Norris' Clybourne Park, a Riff on Raisin in the Sun, Opens in NYC

News   Norris' Clybourne Park, a Riff on Raisin in the Sun, Opens in NYC Clybourne Park, Bruce Norris' play that looks at the racial and class makeup of a surburban neighborhood in 1959 (in Act One) and 2009 (in Act Two), opens Feb. 21 in its world premiere by Playwrights Horizons.
Crystal A. Dickinson, Annie Parisse and Jeremy Shamos in the Off-Broadway production of Clybourne Park.
Crystal A. Dickinson, Annie Parisse and Jeremy Shamos in the Off-Broadway production of Clybourne Park. Photo by Joan Marcus

Tony Award winner Frank Wood, Emmy nominee Annie Parisse, Jeremy Shamos, Crystal A. Dickinson, Brendan Griffin, Damon Gupton and Christina Kirk are featured in the dark comedy inspired by Lorraine Hansberry's A Raisin the Sun, the American classic about a black family that moves out of the ghetto and into a white neighborhood. Norris has taken a minor character, Karl Linder, from the earlier play and connects the audience to the white folks who are about to be impacted by the arrival of a black family.

Act One reads like a 1950s-style well-made play, while Act Two becomes more fractured and anxious, showing what happened to Clybourne Park since 1959 — and where it's heading.

Previews began Jan. 29 on PH's Mainstage Theater on West 42nd Street. The limited engagement is scheduled to run through March 7.

Clybourne Park is Norris' first play to have its world premiere in New York City. PH presented his first New York premiere with The Pain and the Itch in 2006, but five of his plays had their world premieres at Steppenwolf Theatre in Chicago.

* Pam MacKinnon (Peter and Jerry, The Four of Us, Occupant) directs the play, which is billed this way: "In 1959, a white family moves out. In 2009, a white family moves in. In the intervening years, change overtakes a neighborhood, along with attitudes, inhabitants and property values. Loosely inspired by Lorraine Hansberry's A Raisin in the Sun, this pitch-black comedy from Bruce Norris takes on the specter of gentrification in one of America's most recognizable communities — leaving no stone unturned in the process."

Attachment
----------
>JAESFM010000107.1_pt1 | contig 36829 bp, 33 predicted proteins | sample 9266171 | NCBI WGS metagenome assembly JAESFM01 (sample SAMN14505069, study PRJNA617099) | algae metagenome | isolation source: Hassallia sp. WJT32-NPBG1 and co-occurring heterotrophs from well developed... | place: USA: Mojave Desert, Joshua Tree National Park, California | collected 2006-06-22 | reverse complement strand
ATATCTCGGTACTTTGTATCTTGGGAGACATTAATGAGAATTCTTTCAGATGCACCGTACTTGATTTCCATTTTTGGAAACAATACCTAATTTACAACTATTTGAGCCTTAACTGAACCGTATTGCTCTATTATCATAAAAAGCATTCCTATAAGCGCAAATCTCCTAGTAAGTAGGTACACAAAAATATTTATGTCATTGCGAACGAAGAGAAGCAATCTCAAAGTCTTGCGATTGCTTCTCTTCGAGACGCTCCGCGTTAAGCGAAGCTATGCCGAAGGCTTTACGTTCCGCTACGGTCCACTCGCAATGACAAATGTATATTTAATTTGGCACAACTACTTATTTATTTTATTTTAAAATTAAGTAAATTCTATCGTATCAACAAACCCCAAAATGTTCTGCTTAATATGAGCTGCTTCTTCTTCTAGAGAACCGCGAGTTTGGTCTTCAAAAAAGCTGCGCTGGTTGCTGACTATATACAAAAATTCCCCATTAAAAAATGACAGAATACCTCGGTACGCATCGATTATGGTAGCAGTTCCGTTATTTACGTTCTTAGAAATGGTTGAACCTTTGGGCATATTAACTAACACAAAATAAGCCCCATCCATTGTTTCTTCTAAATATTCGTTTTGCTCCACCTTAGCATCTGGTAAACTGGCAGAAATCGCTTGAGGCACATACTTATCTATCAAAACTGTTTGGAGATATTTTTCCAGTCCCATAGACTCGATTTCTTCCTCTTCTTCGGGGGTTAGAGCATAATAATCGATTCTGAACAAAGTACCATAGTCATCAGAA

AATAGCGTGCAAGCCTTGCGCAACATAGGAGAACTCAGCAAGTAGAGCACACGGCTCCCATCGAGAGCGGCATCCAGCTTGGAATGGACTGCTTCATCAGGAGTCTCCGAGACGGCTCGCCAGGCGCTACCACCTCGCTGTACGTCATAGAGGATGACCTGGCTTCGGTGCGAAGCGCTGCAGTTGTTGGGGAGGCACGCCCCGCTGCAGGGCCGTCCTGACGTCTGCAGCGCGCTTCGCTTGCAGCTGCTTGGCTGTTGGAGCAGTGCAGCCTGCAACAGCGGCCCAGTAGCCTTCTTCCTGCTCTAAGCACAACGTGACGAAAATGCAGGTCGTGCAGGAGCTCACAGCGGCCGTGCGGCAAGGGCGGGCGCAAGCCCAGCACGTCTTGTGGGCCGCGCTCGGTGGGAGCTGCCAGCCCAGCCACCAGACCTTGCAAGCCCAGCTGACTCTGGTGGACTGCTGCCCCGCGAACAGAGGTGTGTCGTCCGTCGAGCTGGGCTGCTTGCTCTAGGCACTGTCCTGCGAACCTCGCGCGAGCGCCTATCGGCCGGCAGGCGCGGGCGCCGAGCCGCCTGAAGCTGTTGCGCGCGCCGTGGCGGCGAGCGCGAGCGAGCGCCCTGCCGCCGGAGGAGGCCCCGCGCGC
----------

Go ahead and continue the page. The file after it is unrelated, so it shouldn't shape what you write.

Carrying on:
The production features scenic design by Dan Ostling, costume design by Ilona Somogyi, lighting design by Allen Lee Hughes and sound design by John Gromada. Production stage manager is Carol A. Clark.

Wood won his Tony Best Actor in Side Man and recently appeared in August: Osage County; Parisse ("Law & Order") was Becky Shaw Off-Broadway at Second Stage; Shamos appeared in PH's 100 Saints You Should Know and Miss Witherspoon, plus Gutenberg! The Musical Off-Broadway; Dickinson's credits include Ruined and Broke-ology; Griffin was featured in the world premiere of Itamar Moses' Back Back Back at The Old Globe; Gupton was in Inked Baby at PH; Kirk has worked at the Vineyard in God's Ear at and Soho Rep in Suitcase and [sic].

Norris is an actor and writer whose plays include The Infidel (2000), Purple Heart (2002), We All Went Down to Amsterdam (2003), The Pain and the Itch (2004) and The Unmentionables (2006) all of which had their premiere at Steppenwolf Theatre. His newest play, titled A Parallelogram, will premiere there in 2010.

Tickets are $65. Tickets can be purchased online via TicketCentral.com, by phone at (212) 279-4200 or in person at the Ticket Central Box Office, 416 West 42nd Street (between Ninth & Tenth Avenues).

For more information, visit www.playwrightshorizons.org.

Christina Kirk, Jeremy Shamos, Annie Parisse, Brendan Griffin, Damon Gupton and Crystal A. Dickinson
Christina Kirk, Jeremy Shamos, Annie Parisse, Brendan Griffin, Damon Gupton and Crystal A. Dickinson
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